All of the above leads me to a company that warrants a closer look, NuLegacy Gold (NUG.V).
NuLegacy did an admirable job sustaining itself in the dark days from mid-2013 to late-2015. In fact, the Company did better then that, it prudently advanced the Iceberg deposit, in the highly prolific Cortez gold-trend of Nevada, earning a 70% stake in the project. Iceberg is on trend with 3 of Barrick’s largest, highest grade, lowest cost gold deposits (Pipeline ~21+ mm oz @ 2.2 g/t, Cortez Hills ~15+ mm oz @ 4.1 g/t, and Goldrush ~10+ mm oz @ 10.2 g/t).
NuLegacy has 4 large, strong backers in OceanGold, Barrick, Waterton Global & Tocqueville
The earn-in required $5 million of qualifying exploration expenditures, an amount not easy to come by in the dark days, but Chairman Albert J Matter and CEO James E Anderson got the job done.
Somewhat unexpectedly, newly diluted partner Barrick Gold declined to clawback a majority ownership position in Iceberg, leaving NuLegacy with 100% of a materially de-risked deposit. In my opinion, this was the best thing that ever happened to the Company, as it led to OceanaGold acquiring a 19.9% stake and sparked a revaluation of the Company, a process that’s ongoing.
As an aside, I would argue that the 52-week low of 8c/shr, for 70% of Iceberg, could be adjusted to 11.5c/shr, for 100% of Iceberg. That suggests to me that instead of being up 306% from its 52-week low, the shares are arguably up 182%.
All told, there are not 1, not 2, not 3 but 4 large, important shareholders, the other two are Waterton Global & Tocqueville Gold Fund. These 4 own 54.7% of the Company. Each has done considerable due diligence, especially Barrick, who’s exploration team knows the deposit extremely well. Barrick’s and NuLegacy’s technical teams compare notes on NuLegacy on a regular basis. NuLegacy Independent Director Rob Krcmarov leads Barrick’s global exploration team. Suffice it to say that he would not be on NuLegacy’s Board if not for Barrick’s continued interest.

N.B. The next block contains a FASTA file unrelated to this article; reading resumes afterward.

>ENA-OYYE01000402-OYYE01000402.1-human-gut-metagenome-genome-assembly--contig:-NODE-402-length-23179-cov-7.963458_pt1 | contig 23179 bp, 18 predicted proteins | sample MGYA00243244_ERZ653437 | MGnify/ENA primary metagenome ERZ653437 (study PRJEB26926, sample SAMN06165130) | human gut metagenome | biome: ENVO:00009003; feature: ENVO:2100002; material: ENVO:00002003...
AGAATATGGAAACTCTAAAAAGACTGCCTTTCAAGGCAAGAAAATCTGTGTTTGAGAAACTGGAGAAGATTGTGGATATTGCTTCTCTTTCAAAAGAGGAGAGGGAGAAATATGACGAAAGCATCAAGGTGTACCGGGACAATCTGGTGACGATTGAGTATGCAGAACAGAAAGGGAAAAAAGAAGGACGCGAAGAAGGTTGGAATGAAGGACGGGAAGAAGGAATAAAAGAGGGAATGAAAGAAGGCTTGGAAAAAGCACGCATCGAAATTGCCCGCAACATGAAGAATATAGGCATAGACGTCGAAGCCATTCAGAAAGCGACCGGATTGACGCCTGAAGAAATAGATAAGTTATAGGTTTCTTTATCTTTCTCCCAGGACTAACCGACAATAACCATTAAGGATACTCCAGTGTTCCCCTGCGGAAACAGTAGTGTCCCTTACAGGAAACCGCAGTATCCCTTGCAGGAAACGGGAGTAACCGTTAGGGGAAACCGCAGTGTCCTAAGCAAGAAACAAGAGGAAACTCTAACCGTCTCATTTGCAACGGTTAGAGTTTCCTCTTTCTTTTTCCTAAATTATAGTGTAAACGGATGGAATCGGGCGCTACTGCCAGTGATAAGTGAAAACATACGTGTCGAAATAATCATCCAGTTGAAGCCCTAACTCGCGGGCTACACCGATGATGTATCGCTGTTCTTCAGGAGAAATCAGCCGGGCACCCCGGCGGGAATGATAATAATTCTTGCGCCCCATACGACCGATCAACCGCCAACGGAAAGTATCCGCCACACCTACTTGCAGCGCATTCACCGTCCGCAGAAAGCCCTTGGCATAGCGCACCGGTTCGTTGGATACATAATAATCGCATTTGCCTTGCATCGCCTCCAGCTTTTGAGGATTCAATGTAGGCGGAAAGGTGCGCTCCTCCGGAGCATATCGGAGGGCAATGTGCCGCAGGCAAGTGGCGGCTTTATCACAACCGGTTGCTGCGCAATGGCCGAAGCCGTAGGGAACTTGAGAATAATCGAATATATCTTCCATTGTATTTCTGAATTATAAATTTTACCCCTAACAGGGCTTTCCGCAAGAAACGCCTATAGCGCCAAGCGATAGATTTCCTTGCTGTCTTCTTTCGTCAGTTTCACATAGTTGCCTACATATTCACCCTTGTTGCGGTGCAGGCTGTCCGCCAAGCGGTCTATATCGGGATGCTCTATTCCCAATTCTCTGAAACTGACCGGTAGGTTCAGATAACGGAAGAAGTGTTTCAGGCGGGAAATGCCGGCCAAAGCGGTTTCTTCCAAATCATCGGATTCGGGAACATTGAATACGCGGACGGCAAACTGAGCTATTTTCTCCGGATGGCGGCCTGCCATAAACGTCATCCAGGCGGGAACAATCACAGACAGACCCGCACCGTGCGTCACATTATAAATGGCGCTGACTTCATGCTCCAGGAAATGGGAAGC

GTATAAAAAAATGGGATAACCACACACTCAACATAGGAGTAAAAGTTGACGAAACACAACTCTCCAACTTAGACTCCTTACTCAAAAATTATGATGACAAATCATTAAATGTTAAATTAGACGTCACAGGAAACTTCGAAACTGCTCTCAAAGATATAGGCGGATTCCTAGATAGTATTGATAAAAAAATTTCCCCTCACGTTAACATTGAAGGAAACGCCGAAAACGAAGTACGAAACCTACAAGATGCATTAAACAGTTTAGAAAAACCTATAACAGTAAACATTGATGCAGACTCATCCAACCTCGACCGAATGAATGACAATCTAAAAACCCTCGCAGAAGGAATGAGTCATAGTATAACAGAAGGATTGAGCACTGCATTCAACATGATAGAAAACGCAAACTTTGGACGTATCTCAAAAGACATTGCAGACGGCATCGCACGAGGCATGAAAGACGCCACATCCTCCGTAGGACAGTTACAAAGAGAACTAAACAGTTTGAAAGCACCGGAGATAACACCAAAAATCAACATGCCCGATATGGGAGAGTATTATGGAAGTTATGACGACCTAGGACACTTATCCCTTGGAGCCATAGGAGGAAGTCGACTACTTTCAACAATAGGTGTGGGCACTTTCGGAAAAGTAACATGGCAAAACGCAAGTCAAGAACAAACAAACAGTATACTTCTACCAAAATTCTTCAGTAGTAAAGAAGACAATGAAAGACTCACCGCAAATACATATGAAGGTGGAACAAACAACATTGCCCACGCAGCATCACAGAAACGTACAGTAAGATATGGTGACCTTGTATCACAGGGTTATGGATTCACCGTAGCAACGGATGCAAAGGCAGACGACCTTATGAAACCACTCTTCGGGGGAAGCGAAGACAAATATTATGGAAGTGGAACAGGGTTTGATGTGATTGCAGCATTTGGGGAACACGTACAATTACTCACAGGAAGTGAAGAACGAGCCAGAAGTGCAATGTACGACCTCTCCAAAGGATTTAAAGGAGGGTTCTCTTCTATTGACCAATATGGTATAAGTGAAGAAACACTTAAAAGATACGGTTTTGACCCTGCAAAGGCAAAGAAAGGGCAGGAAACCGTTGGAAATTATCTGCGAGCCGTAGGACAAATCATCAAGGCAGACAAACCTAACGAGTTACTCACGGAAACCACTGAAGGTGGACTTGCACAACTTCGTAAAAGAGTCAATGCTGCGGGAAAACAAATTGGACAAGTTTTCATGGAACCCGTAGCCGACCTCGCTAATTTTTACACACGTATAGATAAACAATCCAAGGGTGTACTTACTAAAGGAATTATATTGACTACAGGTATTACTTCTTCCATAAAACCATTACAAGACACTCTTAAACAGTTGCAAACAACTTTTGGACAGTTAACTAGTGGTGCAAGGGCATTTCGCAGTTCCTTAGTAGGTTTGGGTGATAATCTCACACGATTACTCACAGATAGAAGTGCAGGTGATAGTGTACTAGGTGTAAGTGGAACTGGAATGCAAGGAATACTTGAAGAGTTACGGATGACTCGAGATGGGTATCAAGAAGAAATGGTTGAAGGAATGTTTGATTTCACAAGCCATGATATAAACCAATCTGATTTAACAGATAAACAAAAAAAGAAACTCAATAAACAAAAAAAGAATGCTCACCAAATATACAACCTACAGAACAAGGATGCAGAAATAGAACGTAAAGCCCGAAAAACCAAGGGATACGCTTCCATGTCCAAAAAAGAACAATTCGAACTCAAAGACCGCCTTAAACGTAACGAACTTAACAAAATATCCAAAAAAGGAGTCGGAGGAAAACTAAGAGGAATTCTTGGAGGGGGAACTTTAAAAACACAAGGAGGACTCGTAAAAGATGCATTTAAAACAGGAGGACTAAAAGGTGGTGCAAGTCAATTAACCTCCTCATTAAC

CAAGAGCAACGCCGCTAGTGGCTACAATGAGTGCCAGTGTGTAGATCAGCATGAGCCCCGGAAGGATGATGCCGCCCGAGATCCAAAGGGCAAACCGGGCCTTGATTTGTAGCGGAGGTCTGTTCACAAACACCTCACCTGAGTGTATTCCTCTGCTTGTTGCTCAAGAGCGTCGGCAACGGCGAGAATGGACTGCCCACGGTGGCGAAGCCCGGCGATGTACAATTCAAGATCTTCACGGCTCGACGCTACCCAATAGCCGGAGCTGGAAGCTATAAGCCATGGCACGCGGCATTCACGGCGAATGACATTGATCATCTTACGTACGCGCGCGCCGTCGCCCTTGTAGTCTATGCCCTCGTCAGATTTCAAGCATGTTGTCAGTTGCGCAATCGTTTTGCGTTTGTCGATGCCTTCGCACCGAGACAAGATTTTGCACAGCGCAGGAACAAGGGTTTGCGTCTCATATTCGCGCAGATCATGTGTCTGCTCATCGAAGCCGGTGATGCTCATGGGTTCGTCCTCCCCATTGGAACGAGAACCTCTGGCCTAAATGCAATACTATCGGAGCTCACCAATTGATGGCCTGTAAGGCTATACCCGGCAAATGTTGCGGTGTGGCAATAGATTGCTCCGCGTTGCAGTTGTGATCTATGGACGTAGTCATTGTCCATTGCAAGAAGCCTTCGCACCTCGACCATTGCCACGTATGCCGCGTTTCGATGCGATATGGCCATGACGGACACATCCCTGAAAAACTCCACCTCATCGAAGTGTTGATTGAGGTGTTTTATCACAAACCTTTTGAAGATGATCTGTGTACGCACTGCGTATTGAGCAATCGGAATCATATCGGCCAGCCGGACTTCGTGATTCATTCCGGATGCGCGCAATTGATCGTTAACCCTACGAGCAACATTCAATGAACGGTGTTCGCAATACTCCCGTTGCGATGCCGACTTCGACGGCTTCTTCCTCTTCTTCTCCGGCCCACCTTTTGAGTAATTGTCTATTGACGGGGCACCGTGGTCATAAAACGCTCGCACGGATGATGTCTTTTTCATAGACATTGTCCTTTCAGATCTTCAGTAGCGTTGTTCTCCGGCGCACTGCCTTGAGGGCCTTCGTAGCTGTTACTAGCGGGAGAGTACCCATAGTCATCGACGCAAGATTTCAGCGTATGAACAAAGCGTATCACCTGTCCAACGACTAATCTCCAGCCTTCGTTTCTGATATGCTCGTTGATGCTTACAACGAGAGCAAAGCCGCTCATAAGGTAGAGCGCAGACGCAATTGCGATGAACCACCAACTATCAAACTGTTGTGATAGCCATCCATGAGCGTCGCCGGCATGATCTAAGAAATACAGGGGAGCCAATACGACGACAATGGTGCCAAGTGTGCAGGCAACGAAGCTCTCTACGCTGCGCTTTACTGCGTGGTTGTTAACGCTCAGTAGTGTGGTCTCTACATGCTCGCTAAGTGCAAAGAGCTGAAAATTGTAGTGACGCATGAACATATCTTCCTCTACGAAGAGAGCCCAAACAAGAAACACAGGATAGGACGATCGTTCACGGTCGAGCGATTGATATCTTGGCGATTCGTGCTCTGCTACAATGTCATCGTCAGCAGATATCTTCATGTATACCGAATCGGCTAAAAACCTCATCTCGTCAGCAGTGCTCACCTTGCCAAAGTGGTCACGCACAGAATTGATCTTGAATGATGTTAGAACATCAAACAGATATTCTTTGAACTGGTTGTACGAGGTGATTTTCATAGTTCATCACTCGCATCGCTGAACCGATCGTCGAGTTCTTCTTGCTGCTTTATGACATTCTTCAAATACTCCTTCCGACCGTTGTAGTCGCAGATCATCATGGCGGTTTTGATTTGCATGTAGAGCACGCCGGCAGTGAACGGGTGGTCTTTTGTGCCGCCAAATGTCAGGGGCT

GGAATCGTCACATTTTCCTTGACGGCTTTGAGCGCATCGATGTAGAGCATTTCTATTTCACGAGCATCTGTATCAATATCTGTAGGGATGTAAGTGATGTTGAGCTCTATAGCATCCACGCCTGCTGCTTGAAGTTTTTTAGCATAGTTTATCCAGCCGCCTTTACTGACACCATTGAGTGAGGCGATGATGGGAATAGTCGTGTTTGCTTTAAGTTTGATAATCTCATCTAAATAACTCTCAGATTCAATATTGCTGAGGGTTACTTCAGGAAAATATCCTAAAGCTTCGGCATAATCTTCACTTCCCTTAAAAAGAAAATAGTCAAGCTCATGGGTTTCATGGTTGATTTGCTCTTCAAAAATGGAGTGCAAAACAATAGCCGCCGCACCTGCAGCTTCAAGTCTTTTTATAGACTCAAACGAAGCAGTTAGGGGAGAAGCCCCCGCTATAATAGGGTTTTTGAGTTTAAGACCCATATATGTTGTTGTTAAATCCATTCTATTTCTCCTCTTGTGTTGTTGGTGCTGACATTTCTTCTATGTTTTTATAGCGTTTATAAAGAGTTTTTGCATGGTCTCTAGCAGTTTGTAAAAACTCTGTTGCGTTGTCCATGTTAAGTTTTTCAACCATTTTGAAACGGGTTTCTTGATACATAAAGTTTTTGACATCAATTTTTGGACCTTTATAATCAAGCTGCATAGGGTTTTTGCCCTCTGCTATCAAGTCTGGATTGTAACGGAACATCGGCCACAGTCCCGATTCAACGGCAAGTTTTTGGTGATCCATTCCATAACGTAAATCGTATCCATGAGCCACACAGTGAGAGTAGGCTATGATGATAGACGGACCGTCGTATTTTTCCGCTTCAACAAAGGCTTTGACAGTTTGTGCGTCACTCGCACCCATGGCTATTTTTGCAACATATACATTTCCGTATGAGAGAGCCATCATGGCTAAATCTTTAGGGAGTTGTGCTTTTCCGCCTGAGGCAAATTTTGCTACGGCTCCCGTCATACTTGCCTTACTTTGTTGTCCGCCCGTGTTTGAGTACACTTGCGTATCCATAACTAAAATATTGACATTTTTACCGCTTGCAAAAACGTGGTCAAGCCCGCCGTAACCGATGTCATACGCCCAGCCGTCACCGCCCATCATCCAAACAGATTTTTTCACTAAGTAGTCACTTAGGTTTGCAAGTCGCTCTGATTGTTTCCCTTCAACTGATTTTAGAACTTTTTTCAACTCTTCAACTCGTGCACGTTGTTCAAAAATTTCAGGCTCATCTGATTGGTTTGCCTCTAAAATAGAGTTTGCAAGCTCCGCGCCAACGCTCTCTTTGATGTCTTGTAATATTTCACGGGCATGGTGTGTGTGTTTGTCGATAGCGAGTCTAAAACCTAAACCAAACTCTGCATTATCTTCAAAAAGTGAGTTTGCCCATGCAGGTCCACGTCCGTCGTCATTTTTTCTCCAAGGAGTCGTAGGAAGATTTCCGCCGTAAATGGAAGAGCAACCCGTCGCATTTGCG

NuLegacy has C$8 million in cash, which is a two year liquidity runway. A LOT can happen in two years
Pro forma for warrant exercise proceeds, NuLegacy’s cash balance stands at ~C$8 million. A solid drill campaign is underway, with drill results due out this summer. 9 months ago, NuLegacy was a very high risk gold explorer, and while the Company is still a high-risk explorer, it’s less risky than it was and has much more flexibility. The Company’s new found cash liquidity has effectively extended by two years the embedded call option on the price of gold. During that time, dual paths to increased valuation could unfold 1) higher gold prices 2) finding more ounces & getting them into a NI 43-101 resource estimate.
Readers should be reminded that the Iceberg deposit is worth a lot more to a larger player that has a lower cost of capital and a portfolio of mining assets where economies of scale and synergies could play an important role. Iceberg potentially has great strategic value as well, a theme that will be investigated though the drill bit over time.